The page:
Around 500 km from the Chhattisgarh state capital, and past several CRPF camps, lies Kondasawali, a village in Sukma district fringed by the Bailadila hills, home to high-grade minerals and thus conflict.
It’s here that seven people were killed in 2009, allegedly by Special Police Officers of the Salwa Judum, a government-backed militia formed in 2007 to take on the Maoists. Eleven years after the incident and six years after the first complaints in the case were filed, the National Human Rights Commission (NHRC) in December 2019 ordered the state government to pay a compensation of Rs 5 lakh to each of the families of those killed. But two months after the NHRC order, the villagers are yet to get the compensation money.
Villagers even say they haven’t heard of the NHRC order. “We haven’t heard of any compensation. No one came to the village to tell us about this,” said Sundam Sannu, a former sarpanch and one of those who filed complaints against the killings of 2009.
In Kondasawali, a village of around 300 people spread across four hamlets and whose only approach road has been cut off, allegedly by Maoists to keep out the State, memories of that conflict hang heavy. So does the hurt of being so “completely forgotten” by the State. With no water or electricity supply, no anganwadi and a school with no teachers, the villagers decided not to vote in this year’s sarpanch election.
In 2008-9, as the Judum took on the Maoists, it herded people into camps, away from their villages. In Kondasawali, like in several other villages, many tried to hold on to their land and their jungles. But the consequences of holding out were often severe. In Kondasawali, seven people were killed in 2008-2009, and over 95 huts burnt, after which the entire village emptied out.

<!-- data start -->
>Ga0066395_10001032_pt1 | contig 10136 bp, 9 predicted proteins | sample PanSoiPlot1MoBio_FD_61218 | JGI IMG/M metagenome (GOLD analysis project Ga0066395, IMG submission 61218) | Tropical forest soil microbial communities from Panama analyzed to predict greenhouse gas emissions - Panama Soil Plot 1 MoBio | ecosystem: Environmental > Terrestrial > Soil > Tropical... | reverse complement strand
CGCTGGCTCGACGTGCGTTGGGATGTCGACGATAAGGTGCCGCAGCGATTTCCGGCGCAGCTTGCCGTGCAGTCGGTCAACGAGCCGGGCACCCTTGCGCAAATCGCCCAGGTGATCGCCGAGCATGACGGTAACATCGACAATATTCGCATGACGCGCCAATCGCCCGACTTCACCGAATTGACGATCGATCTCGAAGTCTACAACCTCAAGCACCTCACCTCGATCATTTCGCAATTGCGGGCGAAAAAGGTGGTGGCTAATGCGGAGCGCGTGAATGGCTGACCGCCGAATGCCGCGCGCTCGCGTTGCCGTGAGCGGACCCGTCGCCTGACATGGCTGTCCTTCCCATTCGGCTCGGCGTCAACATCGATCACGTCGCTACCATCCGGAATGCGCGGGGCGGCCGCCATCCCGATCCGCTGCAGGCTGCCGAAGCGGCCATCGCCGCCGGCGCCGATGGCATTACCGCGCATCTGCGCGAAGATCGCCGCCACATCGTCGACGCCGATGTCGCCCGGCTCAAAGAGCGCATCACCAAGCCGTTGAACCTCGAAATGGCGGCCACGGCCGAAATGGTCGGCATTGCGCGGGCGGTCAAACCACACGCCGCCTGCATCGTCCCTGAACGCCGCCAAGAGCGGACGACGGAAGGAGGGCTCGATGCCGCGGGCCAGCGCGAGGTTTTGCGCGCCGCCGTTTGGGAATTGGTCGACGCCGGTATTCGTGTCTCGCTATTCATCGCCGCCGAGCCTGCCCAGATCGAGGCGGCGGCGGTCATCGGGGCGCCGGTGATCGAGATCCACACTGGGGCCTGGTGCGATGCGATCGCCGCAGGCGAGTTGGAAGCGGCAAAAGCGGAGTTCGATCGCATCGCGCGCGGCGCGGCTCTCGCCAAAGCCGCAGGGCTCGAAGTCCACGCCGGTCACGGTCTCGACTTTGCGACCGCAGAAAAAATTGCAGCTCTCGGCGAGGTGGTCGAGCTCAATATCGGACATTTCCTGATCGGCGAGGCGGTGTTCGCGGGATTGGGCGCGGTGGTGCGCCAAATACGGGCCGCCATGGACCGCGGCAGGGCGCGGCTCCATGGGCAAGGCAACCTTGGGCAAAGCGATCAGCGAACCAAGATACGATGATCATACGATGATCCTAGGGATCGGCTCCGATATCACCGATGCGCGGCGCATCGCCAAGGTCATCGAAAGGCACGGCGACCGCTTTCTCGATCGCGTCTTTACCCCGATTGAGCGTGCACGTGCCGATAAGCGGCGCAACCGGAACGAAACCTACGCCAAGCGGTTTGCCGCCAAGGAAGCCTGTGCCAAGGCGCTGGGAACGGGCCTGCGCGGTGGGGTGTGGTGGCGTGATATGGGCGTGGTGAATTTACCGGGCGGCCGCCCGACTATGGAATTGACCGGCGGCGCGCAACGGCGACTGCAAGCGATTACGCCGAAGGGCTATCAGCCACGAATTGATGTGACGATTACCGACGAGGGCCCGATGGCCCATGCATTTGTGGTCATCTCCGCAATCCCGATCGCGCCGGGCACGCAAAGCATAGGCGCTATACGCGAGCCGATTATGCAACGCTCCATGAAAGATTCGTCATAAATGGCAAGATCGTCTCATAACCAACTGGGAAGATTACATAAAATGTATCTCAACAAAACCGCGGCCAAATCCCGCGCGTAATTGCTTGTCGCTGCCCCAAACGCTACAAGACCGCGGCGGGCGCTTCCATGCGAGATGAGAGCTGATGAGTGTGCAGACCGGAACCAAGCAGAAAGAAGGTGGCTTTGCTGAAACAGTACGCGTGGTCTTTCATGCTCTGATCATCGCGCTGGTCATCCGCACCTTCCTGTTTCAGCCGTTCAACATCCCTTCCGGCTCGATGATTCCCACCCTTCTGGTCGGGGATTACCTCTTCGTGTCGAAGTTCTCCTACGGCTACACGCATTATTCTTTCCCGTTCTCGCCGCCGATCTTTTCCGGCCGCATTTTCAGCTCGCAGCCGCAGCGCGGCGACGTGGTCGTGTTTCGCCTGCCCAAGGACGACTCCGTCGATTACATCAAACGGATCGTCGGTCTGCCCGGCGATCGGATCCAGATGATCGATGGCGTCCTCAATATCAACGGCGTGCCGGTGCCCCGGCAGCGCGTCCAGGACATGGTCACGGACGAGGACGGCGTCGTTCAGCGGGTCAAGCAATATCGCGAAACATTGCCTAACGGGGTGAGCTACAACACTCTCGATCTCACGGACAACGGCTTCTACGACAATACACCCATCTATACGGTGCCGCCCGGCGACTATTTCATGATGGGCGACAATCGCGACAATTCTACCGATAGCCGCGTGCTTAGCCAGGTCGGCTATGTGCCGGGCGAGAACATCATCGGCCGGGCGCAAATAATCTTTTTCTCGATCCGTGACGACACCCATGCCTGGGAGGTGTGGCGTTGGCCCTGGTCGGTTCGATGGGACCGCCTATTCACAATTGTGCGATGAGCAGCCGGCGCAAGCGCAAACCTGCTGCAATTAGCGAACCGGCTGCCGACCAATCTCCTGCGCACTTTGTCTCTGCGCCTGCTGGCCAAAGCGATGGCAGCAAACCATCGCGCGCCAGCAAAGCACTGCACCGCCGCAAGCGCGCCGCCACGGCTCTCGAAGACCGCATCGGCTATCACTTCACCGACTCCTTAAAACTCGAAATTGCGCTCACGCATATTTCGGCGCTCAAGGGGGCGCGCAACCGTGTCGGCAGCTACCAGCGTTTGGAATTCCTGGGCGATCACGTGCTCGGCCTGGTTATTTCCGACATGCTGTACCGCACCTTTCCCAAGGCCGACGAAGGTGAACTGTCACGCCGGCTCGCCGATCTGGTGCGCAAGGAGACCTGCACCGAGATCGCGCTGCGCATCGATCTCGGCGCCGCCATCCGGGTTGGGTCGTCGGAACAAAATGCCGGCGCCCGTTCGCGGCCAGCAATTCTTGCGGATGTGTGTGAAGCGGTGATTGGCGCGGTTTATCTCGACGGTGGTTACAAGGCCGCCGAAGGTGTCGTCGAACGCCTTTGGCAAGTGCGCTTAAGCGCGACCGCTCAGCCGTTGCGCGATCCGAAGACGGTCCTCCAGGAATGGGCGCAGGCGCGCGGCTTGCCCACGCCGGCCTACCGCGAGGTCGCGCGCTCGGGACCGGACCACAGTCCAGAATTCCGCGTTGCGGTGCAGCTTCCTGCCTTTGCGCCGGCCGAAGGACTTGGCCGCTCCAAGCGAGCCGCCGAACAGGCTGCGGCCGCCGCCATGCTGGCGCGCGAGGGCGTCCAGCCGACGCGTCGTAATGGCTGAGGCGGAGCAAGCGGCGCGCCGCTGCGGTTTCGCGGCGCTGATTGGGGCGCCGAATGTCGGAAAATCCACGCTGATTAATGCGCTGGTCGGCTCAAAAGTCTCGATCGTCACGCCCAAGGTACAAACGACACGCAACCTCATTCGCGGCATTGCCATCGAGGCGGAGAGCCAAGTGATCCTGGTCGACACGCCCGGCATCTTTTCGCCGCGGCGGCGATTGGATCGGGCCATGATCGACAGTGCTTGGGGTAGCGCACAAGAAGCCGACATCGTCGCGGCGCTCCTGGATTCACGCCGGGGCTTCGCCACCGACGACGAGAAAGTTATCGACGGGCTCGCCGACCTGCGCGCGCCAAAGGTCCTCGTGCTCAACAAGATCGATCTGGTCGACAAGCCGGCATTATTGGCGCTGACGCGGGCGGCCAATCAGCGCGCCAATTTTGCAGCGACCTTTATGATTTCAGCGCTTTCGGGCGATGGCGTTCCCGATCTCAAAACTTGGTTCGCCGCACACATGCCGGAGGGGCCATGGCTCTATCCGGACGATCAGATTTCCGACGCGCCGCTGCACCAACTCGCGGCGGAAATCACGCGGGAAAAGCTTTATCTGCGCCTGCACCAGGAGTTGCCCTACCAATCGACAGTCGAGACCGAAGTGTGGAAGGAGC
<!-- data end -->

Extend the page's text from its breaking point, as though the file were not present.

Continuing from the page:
“We were scared. One after the other, we went into the forest, hiding from the forces. In 2012, some of us came back and then others followed,” recounted Lakhesh Joga, a villager.
In 2013, when most of the villagers returned, they decided to file a complaint on the seven killings and the burning of huts.
“We were worried that the Judum people would attack us again. So we filed complaints with police, district collector,” said Sannu, the former sarpanch, walking to a clearing, three km inside the forest, where more villagers have gathered to talk about the conflict.
Aite, in her 20s, is part of the group that has assembled at the clearing. Aite was barely in her late teens when her father-in-law Barse Nanda was taken away from their house in 2009, allegedly by the Judum. Then, after years spent hiding in the jungles, when the family came back, her mother-in-law Barse Nande too “vanished” one day. “She had gone to graze our cattle. We later learned that she was killed as she was one of the complainants,” she said.
Kunjam Boda also went “missing” when he had gone to pick mahua from the forest. “The people who killed him are still with the force, some in Dornapal, some in Jagargunda. When we step out of the jungles, they harass us,” said Boda’s nephew, who spoke on condition that he not be named.
Insisting they haven’t heard of the NHRC compensation, the villagers say they now won’t take the money.
“Did they tell us all those years ago that we are taking your men but we will pay you Rs 5 lakh later? We will tell them to leave the money at the graves of all of our deceased men,” said Deva, a relative of the Barse couple.
When contacted, Additional Chief Secretary Subrat Sahu said the district officials tried to approach the village but “couldn’t find anyone in the village”. “We are now planning to deposit the money in their bank accounts,” he said.
Sannu said that while most of the villagers had bank accounts, the passbooks are with a former panchayat secretary. “We don’t know where he is or where our bank documents are. We don’t even know which bank the accounts are in,” he said.
“We don’t want money. We want the government to help us. We need water, medical help, anganwadi and a school. Not because we were victims of the atrocity, but because we are still living here,” he added. And then, in broken Hindi: “Mare hue ko nahi bechate (We don’t sell our dead).”